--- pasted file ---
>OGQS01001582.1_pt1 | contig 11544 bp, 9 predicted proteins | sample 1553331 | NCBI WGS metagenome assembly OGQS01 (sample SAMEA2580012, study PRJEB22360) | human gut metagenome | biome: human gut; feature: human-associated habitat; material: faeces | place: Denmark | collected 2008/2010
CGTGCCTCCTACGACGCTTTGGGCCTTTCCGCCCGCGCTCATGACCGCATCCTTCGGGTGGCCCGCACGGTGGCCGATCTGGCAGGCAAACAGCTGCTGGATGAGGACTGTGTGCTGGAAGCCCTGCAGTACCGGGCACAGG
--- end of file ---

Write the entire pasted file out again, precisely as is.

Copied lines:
>OGQS01001582.1_pt1 | contig 11544 bp, 9 predicted proteins | sample 1553331 | NCBI WGS metagenome assembly OGQS01 (sample SAMEA2580012, study PRJEB22360) | human gut metagenome | biome: human gut; feature: human-associated habitat; material: faeces | place: Denmark | collected 2008/2010
CGTGCCTCCTACGACGCTTTGGGCCTTTCCGCCCGCGCTCATGACCGCATCCTTCGGGTGGCCCGCACGGTGGCCGATCTGGCAGGCAAACAGCTGCTGGATGAGGACTGTGTGCTGGAAGCCCTGCAGTACCGGGCACAGG